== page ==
Posted By: October 02, 2014

Brian Feeney. Irish News ( Belfast). Wednesday, October 1, 2014

WELL it hasn't got off to a very good start, has it? Theresa Villiers made it plain
in her speech to the Conservative party conference that her aim was to persuade
Unionists back to the table. In fact she appealed to Unionists to play ball. "We
urgently need Unionists back round the table to tackle the legacy issues," she said.

It looked as if she was on to a winner when Peter Robinson said the DUP would be
there. "It would be very silly if we weren't there because I was the one who
encouraged her and indeed encouraged the other parties to join in those talks."

Would this be the same Peter Robinson who led his party out of talks on July 3?

It seemed Robinson's notion that he somehow encouraged Villiers wasn't shared in his
party. No sooner had Robinson announced the DUP would be there than Jeffrey
Donaldson popped up on the radio to say no, there would have to be a resolution to
the Ardoyne impasse before talks on anything else.

So very quickly we come to the crux of the matter. Robinson is a lame duck leader.
Even if talks were successful, and they won't be, Robinson can't deliver. Indeed as
Sinn Féin said a year ago, Robinson couldn't deliver a bottle of milk. His party's
split and the skids are under him. Jeffrey Donaldson has form [experience/expertise]
on undermining his party leader [ as he did to David Trimble] and when the likes of
Donaldson, a johnny-come-lately into the DUP, has the nerve to defy Robinson you
know it's now only a matter of time before Robinson goes.

We know there was a party row on the evening of September 22 when Robinson brought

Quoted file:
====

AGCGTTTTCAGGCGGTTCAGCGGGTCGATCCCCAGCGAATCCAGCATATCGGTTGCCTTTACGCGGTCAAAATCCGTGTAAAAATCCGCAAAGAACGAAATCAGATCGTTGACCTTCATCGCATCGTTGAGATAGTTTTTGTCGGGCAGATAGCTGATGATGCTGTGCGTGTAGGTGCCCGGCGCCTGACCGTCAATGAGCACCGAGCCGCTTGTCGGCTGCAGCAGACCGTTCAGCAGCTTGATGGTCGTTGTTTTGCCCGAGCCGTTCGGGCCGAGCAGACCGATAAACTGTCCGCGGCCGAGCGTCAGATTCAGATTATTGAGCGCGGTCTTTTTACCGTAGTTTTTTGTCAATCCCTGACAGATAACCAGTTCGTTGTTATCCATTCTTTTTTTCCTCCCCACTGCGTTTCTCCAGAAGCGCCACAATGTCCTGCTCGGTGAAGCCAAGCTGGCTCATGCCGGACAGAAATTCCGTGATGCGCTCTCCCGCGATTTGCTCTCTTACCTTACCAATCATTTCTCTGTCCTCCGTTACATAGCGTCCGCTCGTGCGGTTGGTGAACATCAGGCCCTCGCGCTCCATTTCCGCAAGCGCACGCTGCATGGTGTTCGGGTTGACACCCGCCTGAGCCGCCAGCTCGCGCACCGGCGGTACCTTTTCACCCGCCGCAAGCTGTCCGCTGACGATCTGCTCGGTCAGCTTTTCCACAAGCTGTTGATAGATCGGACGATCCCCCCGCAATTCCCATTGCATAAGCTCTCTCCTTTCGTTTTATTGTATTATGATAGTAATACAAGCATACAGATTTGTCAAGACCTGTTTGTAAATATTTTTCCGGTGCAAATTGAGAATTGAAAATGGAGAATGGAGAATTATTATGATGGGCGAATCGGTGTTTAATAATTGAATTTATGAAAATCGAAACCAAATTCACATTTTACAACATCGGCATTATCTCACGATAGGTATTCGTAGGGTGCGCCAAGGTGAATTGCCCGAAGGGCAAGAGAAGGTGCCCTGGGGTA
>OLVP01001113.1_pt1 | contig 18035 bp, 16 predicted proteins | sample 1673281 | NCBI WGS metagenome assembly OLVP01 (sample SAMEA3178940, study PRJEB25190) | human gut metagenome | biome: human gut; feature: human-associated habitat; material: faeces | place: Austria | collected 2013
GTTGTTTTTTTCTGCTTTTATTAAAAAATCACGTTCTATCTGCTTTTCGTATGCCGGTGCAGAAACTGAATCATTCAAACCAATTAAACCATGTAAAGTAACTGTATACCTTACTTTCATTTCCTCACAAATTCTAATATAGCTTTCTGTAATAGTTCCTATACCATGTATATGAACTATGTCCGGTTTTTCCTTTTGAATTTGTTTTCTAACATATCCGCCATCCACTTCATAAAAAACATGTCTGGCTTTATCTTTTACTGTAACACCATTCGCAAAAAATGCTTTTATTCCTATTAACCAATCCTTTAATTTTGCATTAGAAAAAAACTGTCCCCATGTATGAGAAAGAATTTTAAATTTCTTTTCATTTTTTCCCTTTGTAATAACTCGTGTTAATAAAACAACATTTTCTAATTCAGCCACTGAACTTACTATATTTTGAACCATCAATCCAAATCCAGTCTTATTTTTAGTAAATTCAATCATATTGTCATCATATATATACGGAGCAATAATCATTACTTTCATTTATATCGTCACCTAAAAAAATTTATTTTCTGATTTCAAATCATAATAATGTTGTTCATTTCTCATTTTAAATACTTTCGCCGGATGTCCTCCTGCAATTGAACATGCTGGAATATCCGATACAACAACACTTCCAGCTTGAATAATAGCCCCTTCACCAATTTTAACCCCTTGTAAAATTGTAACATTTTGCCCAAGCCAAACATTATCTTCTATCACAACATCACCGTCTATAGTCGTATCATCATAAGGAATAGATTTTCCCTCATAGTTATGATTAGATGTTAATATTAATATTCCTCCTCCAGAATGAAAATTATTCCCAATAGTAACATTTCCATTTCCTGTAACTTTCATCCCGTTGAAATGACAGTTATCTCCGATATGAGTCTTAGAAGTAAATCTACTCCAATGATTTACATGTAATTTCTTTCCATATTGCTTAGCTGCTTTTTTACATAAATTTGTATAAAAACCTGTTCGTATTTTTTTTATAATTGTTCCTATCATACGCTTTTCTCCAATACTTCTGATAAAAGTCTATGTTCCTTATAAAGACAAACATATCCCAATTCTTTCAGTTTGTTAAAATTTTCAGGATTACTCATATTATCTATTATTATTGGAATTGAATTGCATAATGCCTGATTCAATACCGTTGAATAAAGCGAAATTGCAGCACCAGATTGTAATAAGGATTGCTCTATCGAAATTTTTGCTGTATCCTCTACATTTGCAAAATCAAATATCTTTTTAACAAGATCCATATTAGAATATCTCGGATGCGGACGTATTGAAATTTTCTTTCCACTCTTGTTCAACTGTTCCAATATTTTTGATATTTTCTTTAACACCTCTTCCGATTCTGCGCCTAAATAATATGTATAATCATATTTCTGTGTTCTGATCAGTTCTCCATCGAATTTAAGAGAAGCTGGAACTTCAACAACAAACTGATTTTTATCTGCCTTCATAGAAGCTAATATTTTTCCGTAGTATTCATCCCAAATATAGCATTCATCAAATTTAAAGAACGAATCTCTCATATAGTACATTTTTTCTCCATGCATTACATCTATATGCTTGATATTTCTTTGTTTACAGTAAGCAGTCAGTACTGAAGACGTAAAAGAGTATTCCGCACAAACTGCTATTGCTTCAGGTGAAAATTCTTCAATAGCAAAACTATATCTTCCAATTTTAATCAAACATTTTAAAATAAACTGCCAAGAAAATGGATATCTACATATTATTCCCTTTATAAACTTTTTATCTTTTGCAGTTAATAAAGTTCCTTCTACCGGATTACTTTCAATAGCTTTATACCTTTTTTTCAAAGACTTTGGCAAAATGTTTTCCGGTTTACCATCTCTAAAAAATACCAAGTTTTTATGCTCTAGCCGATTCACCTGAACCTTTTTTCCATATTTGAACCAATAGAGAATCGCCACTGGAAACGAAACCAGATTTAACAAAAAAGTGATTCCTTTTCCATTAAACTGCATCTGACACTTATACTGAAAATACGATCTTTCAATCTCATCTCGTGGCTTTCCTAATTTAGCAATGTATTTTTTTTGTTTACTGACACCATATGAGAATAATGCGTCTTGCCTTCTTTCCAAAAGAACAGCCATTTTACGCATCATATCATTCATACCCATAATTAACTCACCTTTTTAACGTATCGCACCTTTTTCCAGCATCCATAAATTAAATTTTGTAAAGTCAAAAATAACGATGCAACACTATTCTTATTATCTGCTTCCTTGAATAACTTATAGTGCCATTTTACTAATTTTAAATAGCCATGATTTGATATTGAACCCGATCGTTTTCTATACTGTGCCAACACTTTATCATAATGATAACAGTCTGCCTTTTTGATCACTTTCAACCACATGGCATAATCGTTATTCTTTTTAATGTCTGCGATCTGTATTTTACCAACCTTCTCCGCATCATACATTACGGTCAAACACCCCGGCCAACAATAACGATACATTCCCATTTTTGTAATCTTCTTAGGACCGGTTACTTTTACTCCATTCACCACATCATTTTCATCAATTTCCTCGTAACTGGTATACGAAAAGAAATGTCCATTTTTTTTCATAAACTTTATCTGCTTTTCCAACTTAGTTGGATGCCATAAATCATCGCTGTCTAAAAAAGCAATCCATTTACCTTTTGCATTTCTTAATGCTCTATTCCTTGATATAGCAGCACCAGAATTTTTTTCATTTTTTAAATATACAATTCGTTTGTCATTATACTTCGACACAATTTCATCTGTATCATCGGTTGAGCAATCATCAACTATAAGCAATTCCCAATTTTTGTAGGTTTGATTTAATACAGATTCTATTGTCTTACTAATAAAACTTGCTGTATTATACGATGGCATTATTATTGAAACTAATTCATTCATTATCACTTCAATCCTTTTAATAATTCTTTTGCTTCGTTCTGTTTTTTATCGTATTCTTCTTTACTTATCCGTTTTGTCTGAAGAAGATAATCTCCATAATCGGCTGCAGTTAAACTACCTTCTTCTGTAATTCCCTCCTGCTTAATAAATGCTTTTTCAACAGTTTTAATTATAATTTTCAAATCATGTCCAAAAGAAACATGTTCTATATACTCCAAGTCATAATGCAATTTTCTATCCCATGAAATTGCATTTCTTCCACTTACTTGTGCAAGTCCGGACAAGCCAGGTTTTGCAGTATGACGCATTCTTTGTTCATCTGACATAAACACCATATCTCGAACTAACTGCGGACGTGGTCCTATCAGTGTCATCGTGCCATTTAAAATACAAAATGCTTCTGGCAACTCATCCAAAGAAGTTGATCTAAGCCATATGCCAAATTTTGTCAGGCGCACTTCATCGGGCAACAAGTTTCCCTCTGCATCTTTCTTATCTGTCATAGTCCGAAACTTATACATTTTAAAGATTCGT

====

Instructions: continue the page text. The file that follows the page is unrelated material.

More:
up Villiers's proposal for talks. Several MLAs refused to consider talks,  and
Robinson sacked some of his opponents next day. They're still MLAs and they're still
opposed to talks. So are some of the MPs who as a group are even more extreme than
the MLAs.

Ultimately responsibility for this situation lies at the feet of our clueless
proconsul. There wasn't a syllable in her vapid speech last Sunday that couldn't
have been uttered this time last year in the aftermath of a horrendous nine months
of Unionist rioting and attacks on the police. Instead she did nothing.

Our proconsul literally watched in 2013 while Belfast burned.

Anyone with a titter of wit could see that the Haass talks were going nowhere
without input from both governments and it's not as if she wasn't told so at the
time. Now a year later positions are more deeply entrenched and a general election
looms in eight months. The DUP has in the meantime been badly spooked by the
European and council election results.

The Paisleyite wing of the party - the stupider wing by a long chalk - is making the
classic political mistake of believing that they will win more votes by sounding and
acting more like their bitterest enemies. That's why some of them idiotically leak
reports of party meetings to semi-literate flag protestors - to suck up to people
who would destroy them.

What Sinn Féin has to consider in these circumstances is whether it's worth shoring
up Robinson against the anti-agreement coalition that is building in unionism aided
by our proconsul's inaction in the past year. Do they make concessions to Robinson's
beleaguered supporters in the DUP only to find that Robinson can't deliver even with
republican concessions? Or do they wait until the turmoil in unionism has settled
and enter talks with a new leader and a realigned unionism?

Adams and McGuinness have been here before. They split and destroyed the UUP when
its leader, besieged by disloyal Donaldson, couldn't deliver. Even Adams and
McGuinness could hardly have foreseen that 10 years later they have a distinct
chance of splitting the DUP.

Don't forget what that means. If and when the DUP splits and some join the TUV to
save their assembly seats, then without a shadow of a doubt Sinn Féin becomes the
largest party in the north and Martin McGuinness first minister.

Of course as Peter Robinson has pointed out, his opponents are too stupid to see
that. Then again they don't care because they won't be sharing power.